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PROTO-ARABIC is the name given to the hypothetical reconstructed ancestor of all the varieties of Arabic attested since the 9th century BC. There are two lines of evidence to reconstruct proto-Arabic:

* Evidence of Arabic becomes more frequent in the 2nd century BC, with the documentation of Arabic names in the Nabataean
Nabataean
script as well as evidence of an Arabic substratum in the Nabataean language .

* The Safaitic and Hismaic inscriptions were composed between the 1st century BC and the 4th century AD, in the basalt desert of northwest Arabia and the southern Levant. They also are crucial to the reconstruction of Proto-Arabic since they show many features that are shared by epigraphic Old South Arabian and Classical Arabic
Classical Arabic
. The common features set them apart from languages that are documented further south such as Dadanitic and Taymanitic (see Characteristics below).

Old Arabic in the Nabataean
Nabataean
script is first attested in the Negev desert in the 1st century BC, but it becomes more frequent in the region after the decline of Safaitic and Hismaic . From the 4th century AD, Old Arabic inscriptions are attested from Northern Syria to the Hejaz
Hejaz
, in a script that is intermediate between cursive Nabataean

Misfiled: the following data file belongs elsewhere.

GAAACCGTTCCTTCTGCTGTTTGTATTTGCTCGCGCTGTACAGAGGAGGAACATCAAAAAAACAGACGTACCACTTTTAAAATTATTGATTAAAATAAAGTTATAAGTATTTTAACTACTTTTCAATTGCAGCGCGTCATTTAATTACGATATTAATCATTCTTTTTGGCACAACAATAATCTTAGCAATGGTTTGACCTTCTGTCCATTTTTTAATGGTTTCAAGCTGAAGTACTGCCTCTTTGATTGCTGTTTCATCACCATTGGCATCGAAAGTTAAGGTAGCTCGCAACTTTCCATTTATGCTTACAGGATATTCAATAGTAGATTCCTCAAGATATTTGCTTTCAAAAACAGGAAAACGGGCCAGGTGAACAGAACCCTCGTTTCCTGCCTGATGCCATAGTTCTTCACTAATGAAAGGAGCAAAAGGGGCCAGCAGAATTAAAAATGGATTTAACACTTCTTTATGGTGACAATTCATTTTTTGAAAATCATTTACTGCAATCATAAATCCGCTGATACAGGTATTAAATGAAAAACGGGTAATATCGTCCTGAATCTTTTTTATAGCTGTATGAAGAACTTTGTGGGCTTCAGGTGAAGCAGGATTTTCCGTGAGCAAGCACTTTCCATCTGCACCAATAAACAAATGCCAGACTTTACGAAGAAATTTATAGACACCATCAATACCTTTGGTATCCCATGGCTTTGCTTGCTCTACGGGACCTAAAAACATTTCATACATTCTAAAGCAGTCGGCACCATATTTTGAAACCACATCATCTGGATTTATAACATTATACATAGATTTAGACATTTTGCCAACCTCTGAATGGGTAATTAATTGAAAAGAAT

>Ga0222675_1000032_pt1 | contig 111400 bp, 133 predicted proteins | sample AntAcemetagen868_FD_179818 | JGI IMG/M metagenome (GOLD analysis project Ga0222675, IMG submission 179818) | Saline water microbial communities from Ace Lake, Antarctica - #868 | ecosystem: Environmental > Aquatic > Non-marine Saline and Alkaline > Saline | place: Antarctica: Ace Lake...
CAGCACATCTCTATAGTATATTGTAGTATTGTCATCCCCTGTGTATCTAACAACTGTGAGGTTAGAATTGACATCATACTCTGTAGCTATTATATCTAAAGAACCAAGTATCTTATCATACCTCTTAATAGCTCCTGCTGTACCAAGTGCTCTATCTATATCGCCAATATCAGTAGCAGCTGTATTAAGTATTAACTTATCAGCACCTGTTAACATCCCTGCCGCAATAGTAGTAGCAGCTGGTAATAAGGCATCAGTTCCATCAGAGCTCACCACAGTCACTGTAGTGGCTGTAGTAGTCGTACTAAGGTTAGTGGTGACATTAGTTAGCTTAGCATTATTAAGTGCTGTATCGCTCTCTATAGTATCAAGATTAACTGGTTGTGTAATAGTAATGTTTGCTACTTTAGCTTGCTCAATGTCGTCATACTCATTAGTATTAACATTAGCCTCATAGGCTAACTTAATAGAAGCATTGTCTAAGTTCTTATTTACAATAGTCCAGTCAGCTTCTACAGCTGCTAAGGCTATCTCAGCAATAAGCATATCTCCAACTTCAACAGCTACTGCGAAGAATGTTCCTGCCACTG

Nabataean
and the Kufic script of Islamic times.

The urheimat of Proto-Arabic can thus be regarded as the frontier between northwest Arabia and the southern Levant.

CHARACTERISTICS

There are several features shared by Classical Arabic, the varieties of Modern Arabic varieties and the Safaitic and Hismaic inscriptions that are unattested in any other Semitic language variety, including the Dadanitic and Taymanitic languages of the northern Hejaz. They are evidence of common descent from a hypothetical ancestor, Proto-Arabic. The following features can be reconstructed with confidence for Proto-Arabic:

* negative particles m */mā/; lʾn */lā-ʾan/ > CAr lan * mafʿūl G-passive participle * prepositions and adverbs f, ʿn, ʿnd, ḥt, ʿkdy * a subjunctive in -a * t-demonstratives * leveling of the -at allomorph of the feminine ending * ʾn complementizer and subordinator * the use of f- to introduce modal clauses * independent object pronoun in (ʾ)y * vestiges of nunation

REFERENCES

* ^ "Al-Jallad. The earliest stages of Arabic and its linguistic classification (Routledge Handbook of Arabic Linguistics, forthcoming)". Academia.edu. Retrieved 2015-12-08. * ^ Al-Jallad, A